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Old 01-03-2013, 01:48 AM   #29
Hands of Iron
East Side Guru
Join Date: Feb 2012
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Default Re: Whitaker's Reign

Originally Posted by the cobra View Post
Giving Whitaker the benefit of the doubt at the time and keeping him at #1 was just fine, but honestly, by that point, he wasn't the best fighter in boxing anymore. In retrospect, that seems pretty clear.

I think a similar thing is happening right now, btw. Floyd, like Pea, retains the top spot because of all the quality work he's put into his career and he'll likely keep it on most lists until he loses or at least looks real bad in a fight, but I personally don't see him as being genuinely the best fighter in boxing anymore. Not that he's far off or anything, but as they are now, I think Ward's better, and maybe Donaire, too. Those two have certainly been doing more impressive work recently.

It's probably part of the reason why a lot of P4P kings seem to fall so very far so quickly. There's a tendency to rate them as #1 when they really aren't #1 anymore.

Originally Posted by LittleRed View Post
In those two years Whitaker went 5-0 beating McGirt, Cardona, Vasquez, Jacobs, and Rodriguez. Vasquez was a champion and three of the other four were top 10 guys with the rematch with McGirt being especially noteworthy.

During that same time period Roy Jones went 6-0. He was significantly more dominant than Whitaker who was dropped twice and held close by Vasquez. He beat: Garcia, Tate, Toney, Byrd, Paz, and Thornton. I'll concede that, on the average Whitaker fought the better guys. But Roy has, not just the best single victory but the more impressive ones. Thomas Tate had mover been stopped before (and would never be again) and that included taking everything Julian Jackson could throw at him over a 12 round pummeling. He didn't last 12 minutes with Jones. Thornton had given Toney a good work out; Jones demolished him. Byrd and Garcia were dismissed effortlessly and Paz was perhaps the most outmatched individual I've ever seen fight a champion. Those guys were no worse than Jacobs. I can see the argument for Whitaker. I just don't think that its strong.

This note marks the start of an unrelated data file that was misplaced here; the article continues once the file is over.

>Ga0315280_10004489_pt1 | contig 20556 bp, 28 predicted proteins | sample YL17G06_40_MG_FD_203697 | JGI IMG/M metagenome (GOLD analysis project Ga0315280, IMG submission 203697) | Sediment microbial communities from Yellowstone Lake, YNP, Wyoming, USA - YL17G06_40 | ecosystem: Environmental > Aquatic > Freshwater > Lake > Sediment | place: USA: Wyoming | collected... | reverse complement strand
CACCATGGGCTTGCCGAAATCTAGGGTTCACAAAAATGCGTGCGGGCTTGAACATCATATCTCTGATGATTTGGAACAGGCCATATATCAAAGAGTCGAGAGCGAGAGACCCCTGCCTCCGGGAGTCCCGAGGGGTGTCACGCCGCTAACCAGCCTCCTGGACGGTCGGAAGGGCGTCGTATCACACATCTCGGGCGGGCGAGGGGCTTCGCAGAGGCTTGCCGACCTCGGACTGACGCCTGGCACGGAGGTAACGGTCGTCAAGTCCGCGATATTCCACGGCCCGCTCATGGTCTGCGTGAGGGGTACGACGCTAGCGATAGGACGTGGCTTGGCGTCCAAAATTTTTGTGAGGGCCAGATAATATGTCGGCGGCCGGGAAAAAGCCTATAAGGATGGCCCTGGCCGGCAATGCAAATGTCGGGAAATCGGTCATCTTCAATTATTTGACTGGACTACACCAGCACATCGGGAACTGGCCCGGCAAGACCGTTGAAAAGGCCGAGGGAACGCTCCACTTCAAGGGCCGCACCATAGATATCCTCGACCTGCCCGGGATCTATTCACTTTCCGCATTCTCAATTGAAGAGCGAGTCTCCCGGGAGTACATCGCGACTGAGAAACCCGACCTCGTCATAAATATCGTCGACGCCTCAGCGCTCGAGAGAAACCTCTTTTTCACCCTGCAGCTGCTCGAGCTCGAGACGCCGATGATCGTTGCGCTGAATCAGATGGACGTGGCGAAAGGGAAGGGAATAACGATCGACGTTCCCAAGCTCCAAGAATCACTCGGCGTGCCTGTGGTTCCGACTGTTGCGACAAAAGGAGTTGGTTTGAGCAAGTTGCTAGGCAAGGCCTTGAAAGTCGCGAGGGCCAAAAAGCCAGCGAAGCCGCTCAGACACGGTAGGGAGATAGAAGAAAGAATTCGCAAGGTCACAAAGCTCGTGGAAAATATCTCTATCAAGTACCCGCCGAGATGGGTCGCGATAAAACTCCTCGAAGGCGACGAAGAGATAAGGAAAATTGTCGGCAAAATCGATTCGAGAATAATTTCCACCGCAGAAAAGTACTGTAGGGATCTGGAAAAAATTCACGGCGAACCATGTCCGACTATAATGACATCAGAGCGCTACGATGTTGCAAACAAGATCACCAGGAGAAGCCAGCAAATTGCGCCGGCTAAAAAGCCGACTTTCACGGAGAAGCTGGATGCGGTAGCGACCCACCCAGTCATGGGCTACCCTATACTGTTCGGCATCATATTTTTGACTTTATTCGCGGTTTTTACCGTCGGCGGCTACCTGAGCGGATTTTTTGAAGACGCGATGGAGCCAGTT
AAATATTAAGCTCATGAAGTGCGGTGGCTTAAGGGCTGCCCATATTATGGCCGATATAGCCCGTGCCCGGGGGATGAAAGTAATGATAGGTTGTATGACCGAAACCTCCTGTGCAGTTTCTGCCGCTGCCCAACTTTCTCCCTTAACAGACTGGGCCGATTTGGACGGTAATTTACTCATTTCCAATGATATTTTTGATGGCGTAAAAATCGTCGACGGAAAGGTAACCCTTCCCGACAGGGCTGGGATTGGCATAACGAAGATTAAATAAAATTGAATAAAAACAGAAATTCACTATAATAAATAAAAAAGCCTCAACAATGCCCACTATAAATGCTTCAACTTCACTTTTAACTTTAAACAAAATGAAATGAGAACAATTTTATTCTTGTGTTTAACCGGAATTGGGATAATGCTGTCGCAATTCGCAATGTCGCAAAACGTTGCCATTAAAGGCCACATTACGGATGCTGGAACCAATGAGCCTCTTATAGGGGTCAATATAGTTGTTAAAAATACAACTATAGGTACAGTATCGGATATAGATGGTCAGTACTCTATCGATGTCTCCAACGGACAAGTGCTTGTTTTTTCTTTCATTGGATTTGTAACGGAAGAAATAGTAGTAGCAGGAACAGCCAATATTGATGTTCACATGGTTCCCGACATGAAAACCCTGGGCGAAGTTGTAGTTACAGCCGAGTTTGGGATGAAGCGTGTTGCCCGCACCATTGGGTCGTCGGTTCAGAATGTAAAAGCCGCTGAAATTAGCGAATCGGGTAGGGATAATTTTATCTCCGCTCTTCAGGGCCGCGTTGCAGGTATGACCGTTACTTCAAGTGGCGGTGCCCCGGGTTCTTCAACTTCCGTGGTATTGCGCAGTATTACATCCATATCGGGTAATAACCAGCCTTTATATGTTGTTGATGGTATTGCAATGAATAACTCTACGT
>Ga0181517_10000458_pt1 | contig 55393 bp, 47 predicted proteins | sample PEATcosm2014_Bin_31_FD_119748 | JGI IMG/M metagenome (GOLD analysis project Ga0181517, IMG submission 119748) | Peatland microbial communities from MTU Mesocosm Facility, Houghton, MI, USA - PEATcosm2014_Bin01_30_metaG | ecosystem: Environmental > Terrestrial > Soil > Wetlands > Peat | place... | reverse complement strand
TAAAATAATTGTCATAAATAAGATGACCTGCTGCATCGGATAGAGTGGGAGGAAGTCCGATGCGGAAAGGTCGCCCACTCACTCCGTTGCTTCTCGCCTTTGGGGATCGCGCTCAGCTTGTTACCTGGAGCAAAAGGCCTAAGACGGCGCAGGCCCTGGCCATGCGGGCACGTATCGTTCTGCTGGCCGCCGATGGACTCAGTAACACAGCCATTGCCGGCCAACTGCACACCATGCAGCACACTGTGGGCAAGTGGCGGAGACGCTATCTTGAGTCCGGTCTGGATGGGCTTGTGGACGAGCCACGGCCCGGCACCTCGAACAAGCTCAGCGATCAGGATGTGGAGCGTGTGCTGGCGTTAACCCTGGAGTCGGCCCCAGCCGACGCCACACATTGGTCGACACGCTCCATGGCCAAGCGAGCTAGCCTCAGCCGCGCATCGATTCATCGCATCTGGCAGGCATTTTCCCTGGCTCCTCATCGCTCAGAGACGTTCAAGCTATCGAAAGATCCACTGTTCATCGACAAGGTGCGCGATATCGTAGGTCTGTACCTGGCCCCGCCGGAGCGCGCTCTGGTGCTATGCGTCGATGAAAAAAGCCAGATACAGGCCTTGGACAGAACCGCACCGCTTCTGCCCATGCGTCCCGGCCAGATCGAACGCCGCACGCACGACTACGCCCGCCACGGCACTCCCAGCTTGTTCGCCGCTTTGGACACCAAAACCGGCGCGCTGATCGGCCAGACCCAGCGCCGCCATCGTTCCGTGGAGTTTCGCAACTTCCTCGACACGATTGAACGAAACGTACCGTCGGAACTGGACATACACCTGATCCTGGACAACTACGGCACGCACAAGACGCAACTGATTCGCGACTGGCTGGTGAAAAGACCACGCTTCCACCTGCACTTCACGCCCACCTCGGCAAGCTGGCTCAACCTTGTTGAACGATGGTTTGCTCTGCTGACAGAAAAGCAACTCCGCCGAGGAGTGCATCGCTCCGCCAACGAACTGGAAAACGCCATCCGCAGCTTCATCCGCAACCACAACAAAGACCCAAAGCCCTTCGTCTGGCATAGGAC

There's definitely an argument, and that's in 20/20 hindsight. At the time? It's probably 100% justified. So which years do you unofficially give Whitaker considering he made Ramirez (twice), Haugen, Nelson and Nazario look amateur in becoming the undisputed lightweight champion (something that has not been done since)? Taking a strap off Pineda at 140, going up and beating the #1 Welter in the world (and Lineal Champ) in McGirt in a third weight class, all before proving himself superior to Chavez, whom you've both said he would've beaten even years prior to the actual fight? And with Julio being basically shot at that point, right? I'll give you Jones, but where's the get-back? He's on par with either of them peak-for-peak and greater than both.

Bout to crash. Goodnight.
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